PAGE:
California Can Cut Medi-Cal Reimbursements, Court Rules
California can cut reimbursement rates for medical-care providers in Medi-Cal, the state health program for the poor, a federal appeals court ruled, overturning a lower-court judge who had blocked the reductions.
The U.S. Court of Appeals in San Francisco today said the California Department of Health Care Services and U.S. Health and Human Services secretary acted properly in reviewing and approving the cuts. U.S. District Judge Christina Snyder said last year that the hospital groups and service providers who sued to stop the reductions were likely to succeed.
“The secretary’s approval of California’s requested reimbursement rates, including her permissible view that prior to reducing rates states need not follow any specific procedural steps, such as considering providers’ costs, is entitled to deference,” the appellate panel said.
The U.S. Centers for Medicare and Medicaid Services last year approved the proposal to reduce Medi-Cal reimbursement rates. The cuts were part of the state’s 2011-12 budget and were expected to save $623 million, according to an Oct. 27, 2011, statement by the Department of Health Care Services.
The California Hospital Association said in its complaint that the cuts of more than 20 percent would mark a return to rates that courts have found violate the federal Medicaid Act. The reductions would threaten the ability of many hospitals to operate skilled nursing units, the group said.
“The state’s fiscal crisis does not outweigh the serious irreparable injury the plaintiffs would suffer absent the issuance of an injunction,” Snyder said in her ruling last year.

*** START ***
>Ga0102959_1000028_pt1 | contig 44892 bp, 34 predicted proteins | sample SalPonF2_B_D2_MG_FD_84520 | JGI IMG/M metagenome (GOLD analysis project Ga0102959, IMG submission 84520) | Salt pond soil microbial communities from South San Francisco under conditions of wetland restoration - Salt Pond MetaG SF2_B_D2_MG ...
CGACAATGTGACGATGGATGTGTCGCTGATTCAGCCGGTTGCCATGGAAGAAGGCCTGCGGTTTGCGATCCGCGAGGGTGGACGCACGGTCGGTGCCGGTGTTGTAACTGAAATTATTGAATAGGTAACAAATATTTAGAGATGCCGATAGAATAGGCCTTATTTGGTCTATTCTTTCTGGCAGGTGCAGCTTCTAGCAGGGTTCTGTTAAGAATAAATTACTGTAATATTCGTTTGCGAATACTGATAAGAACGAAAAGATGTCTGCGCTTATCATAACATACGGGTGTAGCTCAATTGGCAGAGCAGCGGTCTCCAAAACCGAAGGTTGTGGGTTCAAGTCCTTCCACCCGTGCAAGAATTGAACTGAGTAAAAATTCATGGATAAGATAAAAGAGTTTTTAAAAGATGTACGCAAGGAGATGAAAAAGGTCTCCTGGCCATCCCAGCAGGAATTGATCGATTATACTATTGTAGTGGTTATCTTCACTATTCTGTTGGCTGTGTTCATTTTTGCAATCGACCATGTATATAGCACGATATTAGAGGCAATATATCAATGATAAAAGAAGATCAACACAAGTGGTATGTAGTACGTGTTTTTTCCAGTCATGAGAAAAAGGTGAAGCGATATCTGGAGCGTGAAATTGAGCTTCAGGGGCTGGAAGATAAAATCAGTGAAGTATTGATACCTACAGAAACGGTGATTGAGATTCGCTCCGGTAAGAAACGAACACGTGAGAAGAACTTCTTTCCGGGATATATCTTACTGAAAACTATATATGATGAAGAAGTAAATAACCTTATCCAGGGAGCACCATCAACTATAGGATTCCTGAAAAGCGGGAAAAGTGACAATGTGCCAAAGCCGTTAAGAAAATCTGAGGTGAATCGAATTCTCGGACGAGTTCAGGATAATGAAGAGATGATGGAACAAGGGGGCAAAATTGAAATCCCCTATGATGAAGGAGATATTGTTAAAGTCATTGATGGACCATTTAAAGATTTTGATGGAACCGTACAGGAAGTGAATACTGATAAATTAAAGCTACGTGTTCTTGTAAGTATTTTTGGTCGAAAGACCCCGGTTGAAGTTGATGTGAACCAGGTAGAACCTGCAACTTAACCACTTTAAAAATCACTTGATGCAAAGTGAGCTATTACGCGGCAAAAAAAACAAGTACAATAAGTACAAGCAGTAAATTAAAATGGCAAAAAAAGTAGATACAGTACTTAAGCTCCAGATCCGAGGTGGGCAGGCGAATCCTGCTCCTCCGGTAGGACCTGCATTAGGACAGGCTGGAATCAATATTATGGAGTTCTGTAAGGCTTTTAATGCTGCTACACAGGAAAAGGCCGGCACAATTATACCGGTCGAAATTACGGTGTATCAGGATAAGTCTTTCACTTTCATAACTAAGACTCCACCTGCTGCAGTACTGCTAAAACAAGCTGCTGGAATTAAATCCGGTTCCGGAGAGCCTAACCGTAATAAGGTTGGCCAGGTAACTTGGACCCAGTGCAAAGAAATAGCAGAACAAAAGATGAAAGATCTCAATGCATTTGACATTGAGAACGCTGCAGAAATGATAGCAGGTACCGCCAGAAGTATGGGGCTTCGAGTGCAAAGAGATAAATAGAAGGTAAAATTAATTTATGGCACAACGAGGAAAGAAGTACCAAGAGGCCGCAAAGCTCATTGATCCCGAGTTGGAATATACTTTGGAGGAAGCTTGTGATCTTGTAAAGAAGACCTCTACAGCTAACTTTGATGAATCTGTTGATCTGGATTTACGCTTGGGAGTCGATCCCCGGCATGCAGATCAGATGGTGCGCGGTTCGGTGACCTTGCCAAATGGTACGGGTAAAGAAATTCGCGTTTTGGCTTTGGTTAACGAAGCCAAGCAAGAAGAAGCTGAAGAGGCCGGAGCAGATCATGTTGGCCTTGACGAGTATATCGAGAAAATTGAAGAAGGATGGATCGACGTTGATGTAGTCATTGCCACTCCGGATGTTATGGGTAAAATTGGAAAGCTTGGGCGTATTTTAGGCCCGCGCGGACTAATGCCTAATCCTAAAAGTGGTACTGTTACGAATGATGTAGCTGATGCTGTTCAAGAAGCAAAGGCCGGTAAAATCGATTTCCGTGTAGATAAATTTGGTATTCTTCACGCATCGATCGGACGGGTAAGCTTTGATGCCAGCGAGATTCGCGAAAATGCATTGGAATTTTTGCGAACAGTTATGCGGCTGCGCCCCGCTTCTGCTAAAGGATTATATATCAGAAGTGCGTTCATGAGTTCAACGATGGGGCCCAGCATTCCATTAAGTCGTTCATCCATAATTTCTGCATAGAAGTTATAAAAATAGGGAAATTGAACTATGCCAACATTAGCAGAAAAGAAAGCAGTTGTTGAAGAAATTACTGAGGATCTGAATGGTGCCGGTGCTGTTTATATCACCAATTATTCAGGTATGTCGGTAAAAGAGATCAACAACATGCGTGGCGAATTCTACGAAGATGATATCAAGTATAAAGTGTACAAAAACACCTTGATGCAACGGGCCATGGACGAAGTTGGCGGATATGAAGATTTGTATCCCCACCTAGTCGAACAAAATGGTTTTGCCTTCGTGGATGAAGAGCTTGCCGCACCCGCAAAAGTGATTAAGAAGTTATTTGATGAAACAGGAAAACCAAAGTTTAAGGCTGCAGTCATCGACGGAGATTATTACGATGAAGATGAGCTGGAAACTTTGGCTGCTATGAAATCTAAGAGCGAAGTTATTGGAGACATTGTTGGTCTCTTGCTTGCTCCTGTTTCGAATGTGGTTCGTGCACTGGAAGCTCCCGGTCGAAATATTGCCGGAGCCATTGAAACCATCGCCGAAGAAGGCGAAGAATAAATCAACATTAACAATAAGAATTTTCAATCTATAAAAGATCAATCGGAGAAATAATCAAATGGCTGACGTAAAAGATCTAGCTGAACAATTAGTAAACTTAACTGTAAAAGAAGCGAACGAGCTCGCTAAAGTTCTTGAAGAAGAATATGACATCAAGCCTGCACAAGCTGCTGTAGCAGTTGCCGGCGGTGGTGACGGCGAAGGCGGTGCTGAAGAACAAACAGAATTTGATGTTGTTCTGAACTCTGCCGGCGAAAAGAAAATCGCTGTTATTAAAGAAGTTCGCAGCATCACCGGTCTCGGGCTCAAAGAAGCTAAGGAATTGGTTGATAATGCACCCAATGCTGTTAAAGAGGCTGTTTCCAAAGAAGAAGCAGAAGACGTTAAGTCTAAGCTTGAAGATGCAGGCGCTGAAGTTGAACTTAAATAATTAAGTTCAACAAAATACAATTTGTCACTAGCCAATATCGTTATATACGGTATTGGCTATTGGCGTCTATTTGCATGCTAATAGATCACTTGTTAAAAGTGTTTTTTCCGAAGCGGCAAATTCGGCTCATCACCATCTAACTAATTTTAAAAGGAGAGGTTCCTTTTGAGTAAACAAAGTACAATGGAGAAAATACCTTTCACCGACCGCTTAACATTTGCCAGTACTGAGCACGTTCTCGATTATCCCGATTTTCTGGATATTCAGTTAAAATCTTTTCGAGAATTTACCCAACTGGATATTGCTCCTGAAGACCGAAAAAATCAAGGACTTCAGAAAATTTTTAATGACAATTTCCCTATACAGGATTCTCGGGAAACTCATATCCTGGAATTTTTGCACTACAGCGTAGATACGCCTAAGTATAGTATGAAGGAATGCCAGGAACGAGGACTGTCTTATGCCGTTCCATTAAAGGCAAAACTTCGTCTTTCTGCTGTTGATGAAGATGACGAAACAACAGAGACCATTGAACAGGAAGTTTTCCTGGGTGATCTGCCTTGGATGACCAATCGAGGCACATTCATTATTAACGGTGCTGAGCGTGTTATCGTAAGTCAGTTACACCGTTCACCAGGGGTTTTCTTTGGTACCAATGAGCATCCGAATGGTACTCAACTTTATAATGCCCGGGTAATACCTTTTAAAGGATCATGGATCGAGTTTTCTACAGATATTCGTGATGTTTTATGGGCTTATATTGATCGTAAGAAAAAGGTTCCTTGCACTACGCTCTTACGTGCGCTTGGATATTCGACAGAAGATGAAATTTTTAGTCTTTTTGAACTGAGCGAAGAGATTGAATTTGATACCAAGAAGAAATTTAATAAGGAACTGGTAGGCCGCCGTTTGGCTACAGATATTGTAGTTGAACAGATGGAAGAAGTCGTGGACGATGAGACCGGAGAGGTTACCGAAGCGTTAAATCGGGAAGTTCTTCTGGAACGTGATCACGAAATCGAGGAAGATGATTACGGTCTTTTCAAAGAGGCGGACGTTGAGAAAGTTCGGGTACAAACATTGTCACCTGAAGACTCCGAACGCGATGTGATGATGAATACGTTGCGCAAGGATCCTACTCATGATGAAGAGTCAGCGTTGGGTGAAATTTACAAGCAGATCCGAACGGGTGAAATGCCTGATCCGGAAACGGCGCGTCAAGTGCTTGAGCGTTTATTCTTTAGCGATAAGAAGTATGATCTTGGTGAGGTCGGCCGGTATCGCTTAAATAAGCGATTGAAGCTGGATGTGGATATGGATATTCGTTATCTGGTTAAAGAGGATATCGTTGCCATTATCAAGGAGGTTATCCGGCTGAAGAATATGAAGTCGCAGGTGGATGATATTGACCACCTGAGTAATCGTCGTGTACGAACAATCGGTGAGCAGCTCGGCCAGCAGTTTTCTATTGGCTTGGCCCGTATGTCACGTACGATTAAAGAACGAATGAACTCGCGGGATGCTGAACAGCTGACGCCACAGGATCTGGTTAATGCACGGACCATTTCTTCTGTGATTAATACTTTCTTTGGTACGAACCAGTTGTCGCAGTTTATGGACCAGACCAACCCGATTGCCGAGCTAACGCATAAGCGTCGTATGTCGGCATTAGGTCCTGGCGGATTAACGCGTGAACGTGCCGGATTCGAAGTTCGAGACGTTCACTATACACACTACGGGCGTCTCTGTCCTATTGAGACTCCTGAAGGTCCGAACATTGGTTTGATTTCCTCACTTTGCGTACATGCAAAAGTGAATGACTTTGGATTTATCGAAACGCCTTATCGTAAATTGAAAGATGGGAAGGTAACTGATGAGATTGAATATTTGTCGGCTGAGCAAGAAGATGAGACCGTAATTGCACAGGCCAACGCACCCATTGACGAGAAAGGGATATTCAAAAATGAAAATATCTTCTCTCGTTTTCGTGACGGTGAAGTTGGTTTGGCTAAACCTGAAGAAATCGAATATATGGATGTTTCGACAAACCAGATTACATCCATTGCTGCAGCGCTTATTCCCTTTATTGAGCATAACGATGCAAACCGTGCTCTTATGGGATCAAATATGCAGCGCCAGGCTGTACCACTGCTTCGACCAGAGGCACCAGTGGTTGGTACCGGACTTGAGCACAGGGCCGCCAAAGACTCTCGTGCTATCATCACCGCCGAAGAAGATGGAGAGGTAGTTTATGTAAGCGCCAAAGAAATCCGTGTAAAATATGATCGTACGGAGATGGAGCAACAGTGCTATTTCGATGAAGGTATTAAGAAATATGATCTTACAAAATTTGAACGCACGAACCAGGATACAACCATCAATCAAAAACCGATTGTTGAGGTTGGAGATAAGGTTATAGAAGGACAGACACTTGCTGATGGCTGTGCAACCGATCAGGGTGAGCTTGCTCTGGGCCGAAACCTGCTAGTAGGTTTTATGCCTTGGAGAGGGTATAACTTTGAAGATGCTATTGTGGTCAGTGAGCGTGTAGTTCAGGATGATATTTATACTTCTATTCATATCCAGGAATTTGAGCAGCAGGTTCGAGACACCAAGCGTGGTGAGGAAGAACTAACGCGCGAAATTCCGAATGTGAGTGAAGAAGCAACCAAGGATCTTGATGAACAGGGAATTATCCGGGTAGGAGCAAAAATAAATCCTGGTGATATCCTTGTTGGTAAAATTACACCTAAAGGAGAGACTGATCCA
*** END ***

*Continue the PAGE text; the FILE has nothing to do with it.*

In a separate decision, the lower-court judge had also blocked the state from cutting Medi-Cal reimbursement rates for pharmacies by 10 percent, saying that there was enough evidence pharmacies may have to reduce services or close, and that Medi- Cal beneficiaries would lose access to drugs. Both the hospital and pharmacy cuts were to be retroactive to June 1, 2011.
Jan Emerson-Shea, a spokeswoman for the California Hospital Association, said in a phone interview that the group is reviewing the ruling and hasn’t decided yet what its next step will be.
“We are certainly disappointed,” Emerson-Shea said. “We are very concerned about access to care.”
Hospitals that operate skilled nursing units that provide complex medical care for elderly patients won’t be able to absorb the lower rates as they’re already reimbursed by Medi-Cal below their costs, Emerson-Shea said. Some hospitals may be forced to close these units outright, she said.
The case is Managed Pharmacy Care v. Sebelius, 12-55067, U.S. Court of Appeals, Ninth Circuit (San Francisco.)
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